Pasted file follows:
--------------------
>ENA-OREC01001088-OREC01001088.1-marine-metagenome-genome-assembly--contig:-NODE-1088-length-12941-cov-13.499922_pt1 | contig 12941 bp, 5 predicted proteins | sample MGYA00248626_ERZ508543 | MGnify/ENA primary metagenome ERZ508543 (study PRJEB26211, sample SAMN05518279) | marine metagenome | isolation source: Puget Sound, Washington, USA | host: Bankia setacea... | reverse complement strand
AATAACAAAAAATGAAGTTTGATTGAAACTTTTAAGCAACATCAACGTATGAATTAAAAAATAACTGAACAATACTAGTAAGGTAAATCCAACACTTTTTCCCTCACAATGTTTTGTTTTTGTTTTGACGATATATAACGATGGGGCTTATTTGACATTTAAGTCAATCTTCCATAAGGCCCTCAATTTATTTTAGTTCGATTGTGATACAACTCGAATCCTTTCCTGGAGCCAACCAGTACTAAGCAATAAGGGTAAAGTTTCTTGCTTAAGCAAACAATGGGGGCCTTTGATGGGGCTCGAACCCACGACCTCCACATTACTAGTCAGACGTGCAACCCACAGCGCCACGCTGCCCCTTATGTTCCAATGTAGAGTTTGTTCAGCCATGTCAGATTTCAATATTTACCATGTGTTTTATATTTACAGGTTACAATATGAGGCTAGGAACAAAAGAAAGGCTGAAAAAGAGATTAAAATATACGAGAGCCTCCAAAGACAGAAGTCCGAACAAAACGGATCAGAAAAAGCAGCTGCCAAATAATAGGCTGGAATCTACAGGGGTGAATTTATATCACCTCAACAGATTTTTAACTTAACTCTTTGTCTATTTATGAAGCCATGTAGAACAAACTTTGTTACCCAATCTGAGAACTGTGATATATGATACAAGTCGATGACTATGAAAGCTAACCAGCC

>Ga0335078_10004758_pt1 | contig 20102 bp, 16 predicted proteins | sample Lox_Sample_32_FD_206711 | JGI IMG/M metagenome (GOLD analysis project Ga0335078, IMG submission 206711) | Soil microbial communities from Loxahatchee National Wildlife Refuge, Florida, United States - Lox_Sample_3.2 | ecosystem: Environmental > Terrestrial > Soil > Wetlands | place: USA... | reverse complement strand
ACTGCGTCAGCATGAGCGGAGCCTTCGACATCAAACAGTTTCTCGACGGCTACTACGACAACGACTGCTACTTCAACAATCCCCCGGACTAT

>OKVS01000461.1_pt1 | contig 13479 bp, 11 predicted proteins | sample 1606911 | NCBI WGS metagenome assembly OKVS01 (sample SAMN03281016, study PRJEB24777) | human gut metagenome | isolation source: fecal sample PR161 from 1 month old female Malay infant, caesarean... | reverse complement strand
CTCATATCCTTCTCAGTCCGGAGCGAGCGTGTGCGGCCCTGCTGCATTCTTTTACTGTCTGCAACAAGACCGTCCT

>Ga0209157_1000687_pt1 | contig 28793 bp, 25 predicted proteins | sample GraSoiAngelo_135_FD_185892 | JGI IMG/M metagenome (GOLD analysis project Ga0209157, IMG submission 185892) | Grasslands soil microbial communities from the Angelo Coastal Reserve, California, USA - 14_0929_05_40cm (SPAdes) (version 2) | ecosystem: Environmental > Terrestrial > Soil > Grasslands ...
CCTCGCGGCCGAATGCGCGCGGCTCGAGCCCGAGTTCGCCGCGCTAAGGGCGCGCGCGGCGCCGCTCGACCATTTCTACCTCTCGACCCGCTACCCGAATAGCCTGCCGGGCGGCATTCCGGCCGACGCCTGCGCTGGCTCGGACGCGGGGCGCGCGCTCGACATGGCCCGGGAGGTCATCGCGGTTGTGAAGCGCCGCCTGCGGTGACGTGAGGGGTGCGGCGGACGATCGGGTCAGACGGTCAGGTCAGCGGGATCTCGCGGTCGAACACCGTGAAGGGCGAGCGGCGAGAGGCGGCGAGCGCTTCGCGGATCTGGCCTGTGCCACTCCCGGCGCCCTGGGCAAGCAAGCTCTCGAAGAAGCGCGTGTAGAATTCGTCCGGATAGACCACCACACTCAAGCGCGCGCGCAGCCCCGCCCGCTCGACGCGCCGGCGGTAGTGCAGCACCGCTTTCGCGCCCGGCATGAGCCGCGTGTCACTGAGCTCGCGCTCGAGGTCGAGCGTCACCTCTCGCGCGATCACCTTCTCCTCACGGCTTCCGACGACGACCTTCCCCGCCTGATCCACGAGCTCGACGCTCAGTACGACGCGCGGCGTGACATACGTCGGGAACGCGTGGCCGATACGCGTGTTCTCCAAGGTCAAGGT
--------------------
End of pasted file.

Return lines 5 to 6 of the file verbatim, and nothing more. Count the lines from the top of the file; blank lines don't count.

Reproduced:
>OKVS01000461.1_pt1 | contig 13479 bp, 11 predicted proteins | sample 1606911 | NCBI WGS metagenome assembly OKVS01 (sample SAMN03281016, study PRJEB24777) | human gut metagenome | isolation source: fecal sample PR161 from 1 month old female Malay infant, caesarean... | reverse complement strand
CTCATATCCTTCTCAGTCCGGAGCGAGCGTGTGCGGCCCTGCTGCATTCTTTTACTGTCTGCAACAAGACCGTCCT